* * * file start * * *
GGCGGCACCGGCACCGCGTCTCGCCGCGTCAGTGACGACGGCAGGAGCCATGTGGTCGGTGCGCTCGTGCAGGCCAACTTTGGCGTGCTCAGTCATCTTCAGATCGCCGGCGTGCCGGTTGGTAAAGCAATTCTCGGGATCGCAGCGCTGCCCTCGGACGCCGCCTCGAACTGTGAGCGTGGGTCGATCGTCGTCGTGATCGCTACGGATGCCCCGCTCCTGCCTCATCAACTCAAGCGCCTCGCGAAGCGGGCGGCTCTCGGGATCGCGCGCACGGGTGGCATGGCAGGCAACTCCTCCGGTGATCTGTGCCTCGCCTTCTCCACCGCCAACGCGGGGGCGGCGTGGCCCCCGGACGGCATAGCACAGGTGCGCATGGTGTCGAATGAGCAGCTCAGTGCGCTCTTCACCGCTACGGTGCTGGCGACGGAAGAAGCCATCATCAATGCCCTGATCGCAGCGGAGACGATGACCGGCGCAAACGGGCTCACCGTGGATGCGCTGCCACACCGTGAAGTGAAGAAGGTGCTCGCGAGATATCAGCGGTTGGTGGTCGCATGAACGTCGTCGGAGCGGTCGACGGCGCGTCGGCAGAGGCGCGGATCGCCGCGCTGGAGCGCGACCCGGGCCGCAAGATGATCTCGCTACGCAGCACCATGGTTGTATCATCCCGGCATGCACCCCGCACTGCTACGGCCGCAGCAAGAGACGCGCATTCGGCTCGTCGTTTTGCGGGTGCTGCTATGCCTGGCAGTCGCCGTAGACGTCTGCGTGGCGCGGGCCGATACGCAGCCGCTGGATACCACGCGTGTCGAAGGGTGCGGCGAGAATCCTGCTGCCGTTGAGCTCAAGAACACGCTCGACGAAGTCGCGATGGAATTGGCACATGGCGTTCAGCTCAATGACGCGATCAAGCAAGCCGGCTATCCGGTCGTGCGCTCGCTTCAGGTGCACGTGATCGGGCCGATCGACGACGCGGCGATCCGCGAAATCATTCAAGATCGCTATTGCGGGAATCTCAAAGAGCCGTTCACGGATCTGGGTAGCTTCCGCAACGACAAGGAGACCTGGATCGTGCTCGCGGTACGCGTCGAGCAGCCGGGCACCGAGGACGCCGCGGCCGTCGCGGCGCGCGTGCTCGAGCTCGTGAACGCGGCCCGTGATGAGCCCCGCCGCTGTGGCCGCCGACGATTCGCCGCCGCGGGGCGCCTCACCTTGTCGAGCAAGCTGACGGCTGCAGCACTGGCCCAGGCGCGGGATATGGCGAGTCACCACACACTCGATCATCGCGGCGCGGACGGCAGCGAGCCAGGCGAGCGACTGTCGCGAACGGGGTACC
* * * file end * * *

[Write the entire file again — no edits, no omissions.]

GGCGGCACCGGCACCGCGTCTCGCCGCGTCAGTGACGACGGCAGGAGCCATGTGGTCGGTGCGCTCGTGCAGGCCAACTTTGGCGTGCTCAGTCATCTTCAGATCGCCGGCGTGCCGGTTGGTAAAGCAATTCTCGGGATCGCAGCGCTGCCCTCGGACGCCGCCTCGAACTGTGAGCGTGGGTCGATCGTCGTCGTGATCGCTACGGATGCCCCGCTCCTGCCTCATCAACTCAAGCGCCTCGCGAAGCGGGCGGCTCTCGGGATCGCGCGCACGGGTGGCATGGCAGGCAACTCCTCCGGTGATCTGTGCCTCGCCTTCTCCACCGCCAACGCGGGGGCGGCGTGGCCCCCGGACGGCATAGCACAGGTGCGCATGGTGTCGAATGAGCAGCTCAGTGCGCTCTTCACCGCTACGGTGCTGGCGACGGAAGAAGCCATCATCAATGCCCTGATCGCAGCGGAGACGATGACCGGCGCAAACGGGCTCACCGTGGATGCGCTGCCACACCGTGAAGTGAAGAAGGTGCTCGCGAGATATCAGCGGTTGGTGGTCGCATGAACGTCGTCGGAGCGGTCGACGGCGCGTCGGCAGAGGCGCGGATCGCCGCGCTGGAGCGCGACCCGGGCCGCAAGATGATCTCGCTACGCAGCACCATGGTTGTATCATCCCGGCATGCACCCCGCACTGCTACGGCCGCAGCAAGAGACGCGCATTCGGCTCGTCGTTTTGCGGGTGCTGCTATGCCTGGCAGTCGCCGTAGACGTCTGCGTGGCGCGGGCCGATACGCAGCCGCTGGATACCACGCGTGTCGAAGGGTGCGGCGAGAATCCTGCTGCCGTTGAGCTCAAGAACACGCTCGACGAAGTCGCGATGGAATTGGCACATGGCGTTCAGCTCAATGACGCGATCAAGCAAGCCGGCTATCCGGTCGTGCGCTCGCTTCAGGTGCACGTGATCGGGCCGATCGACGACGCGGCGATCCGCGAAATCATTCAAGATCGCTATTGCGGGAATCTCAAAGAGCCGTTCACGGATCTGGGTAGCTTCCGCAACGACAAGGAGACCTGGATCGTGCTCGCGGTACGCGTCGAGCAGCCGGGCACCGAGGACGCCGCGGCCGTCGCGGCGCGCGTGCTCGAGCTCGTGAACGCGGCCCGTGATGAGCCCCGCCGCTGTGGCCGCCGACGATTCGCCGCCGCGGGGCGCCTCACCTTGTCGAGCAAGCTGACGGCTGCAGCACTGGCCCAGGCGCGGGATATGGCGAGTCACCACACACTCGATCATCGCGGCGCGGACGGCAGCGAGCCAGGCGAGCGACTGTCGCGAACGGGGTACC